Scleral contact lenses have been around for some time, though they have traditionally been used for advanced anterior segment pathology. Newer scleral contact lenses are manufactured with smaller designs and better technology, allowing our eye doctors to use scleral lens designs more often. Many patients can benefit from the vision and comfort that scleral contact lenses can provide.
How Scleral Contact Lenses work:
Compared to traditional hard or soft contact lenses, which interact with the cornea (the clear, front part of the eye), scleral contact lenses rest on the white part of your eye and vault over the cornea, therefore there is no interaction. This lack of corneal interaction leads to an extremely comfortable fitting lens providing excellent visual acuity.
Uses for Scleral Contact Lenses:
- Kerataconus: These contact lenses have proven to be an ideal modality for patients suffering from Kerataconus. Traditionally, smaller hard contact lenses have been used to improve vision in keratoconic patients. Unfortunately, these lenses interacted with the front part of the cornea, causing discomfort and possibly exacerbating corneal scarring. As you read above, scleral contact lenses do not interact with the cornea, leading to better comfort and decreasing contact lens induced corneal scarring.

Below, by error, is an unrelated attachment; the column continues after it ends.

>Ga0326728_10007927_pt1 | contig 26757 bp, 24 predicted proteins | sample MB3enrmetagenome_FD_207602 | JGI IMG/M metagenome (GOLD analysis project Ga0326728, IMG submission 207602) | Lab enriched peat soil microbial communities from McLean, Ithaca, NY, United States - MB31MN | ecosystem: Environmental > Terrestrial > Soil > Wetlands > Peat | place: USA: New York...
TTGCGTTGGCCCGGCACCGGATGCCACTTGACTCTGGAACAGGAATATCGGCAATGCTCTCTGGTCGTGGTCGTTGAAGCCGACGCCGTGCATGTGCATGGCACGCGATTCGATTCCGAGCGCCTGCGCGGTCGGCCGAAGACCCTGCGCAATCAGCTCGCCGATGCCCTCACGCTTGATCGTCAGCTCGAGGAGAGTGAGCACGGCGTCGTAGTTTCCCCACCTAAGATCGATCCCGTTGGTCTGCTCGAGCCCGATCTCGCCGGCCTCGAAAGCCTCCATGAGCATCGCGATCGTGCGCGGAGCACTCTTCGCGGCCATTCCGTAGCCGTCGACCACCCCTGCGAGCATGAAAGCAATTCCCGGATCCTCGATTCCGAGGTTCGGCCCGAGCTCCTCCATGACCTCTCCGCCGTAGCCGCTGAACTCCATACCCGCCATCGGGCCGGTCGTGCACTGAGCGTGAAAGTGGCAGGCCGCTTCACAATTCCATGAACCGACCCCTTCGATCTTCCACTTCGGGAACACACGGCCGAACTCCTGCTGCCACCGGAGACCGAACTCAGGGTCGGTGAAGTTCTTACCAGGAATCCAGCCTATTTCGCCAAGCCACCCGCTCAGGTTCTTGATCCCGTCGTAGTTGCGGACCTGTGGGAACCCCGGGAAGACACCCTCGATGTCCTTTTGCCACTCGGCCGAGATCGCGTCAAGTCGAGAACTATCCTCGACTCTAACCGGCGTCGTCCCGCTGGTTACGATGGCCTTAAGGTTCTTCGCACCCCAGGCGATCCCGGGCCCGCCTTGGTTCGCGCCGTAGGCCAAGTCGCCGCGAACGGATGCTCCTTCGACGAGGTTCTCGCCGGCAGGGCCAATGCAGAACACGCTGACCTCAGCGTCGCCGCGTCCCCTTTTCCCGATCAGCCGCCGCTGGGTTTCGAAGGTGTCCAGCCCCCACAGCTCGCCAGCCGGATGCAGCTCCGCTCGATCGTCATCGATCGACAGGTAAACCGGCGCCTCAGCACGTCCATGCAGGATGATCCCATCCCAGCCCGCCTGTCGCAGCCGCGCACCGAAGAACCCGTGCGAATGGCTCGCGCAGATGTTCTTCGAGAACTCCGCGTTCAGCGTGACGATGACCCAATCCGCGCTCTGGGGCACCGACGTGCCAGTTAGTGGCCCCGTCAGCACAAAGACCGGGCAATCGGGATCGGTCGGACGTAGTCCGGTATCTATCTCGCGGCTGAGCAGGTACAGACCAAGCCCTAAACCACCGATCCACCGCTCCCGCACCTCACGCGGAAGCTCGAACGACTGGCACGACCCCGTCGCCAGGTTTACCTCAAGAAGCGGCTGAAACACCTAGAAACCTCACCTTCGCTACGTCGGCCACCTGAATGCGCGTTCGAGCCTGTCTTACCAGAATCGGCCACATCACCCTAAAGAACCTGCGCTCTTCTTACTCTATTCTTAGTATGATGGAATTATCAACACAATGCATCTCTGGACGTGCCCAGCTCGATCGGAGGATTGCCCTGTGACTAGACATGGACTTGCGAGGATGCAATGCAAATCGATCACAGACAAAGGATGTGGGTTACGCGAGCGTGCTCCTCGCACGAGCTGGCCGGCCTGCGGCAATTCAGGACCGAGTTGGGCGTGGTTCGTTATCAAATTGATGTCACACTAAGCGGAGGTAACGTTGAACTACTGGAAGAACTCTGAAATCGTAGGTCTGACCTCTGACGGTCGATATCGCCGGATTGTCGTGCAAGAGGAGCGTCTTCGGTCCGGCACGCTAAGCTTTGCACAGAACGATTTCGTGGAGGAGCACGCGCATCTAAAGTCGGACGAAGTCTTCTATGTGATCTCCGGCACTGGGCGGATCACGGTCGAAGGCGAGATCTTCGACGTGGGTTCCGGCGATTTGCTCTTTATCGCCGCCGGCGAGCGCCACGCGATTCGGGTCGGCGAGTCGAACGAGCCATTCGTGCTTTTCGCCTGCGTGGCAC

- Dry Eye: Dry eye is a major reason patients discontinue contact lens wear as they age. Contact lenses interact with the tear film on the front of the eye, leading to inadequate lubrication and symptoms of dry eye. Scleral contact lenses serve to vault over the cornea, and the vaulted area is filled with preservative free saline. Therefore while wearing the lenses your cornea is constantly bathed by the saline, preventing dehydration and protecting the front of the eye.
- Large amounts of Astigmatism: Similar to rigid gas permeable lenses, scleral contact lenses are an ideal option for patients that have a large amount of corneal astigmatism.
- Irregular Corneal Surface: Scleral contact lenses can be a good option for patients who suffer from reduced vision secondary to an irregular corneal surface. Causes including: corneal dystrophies, corneal disease, or complications of refractive surgery.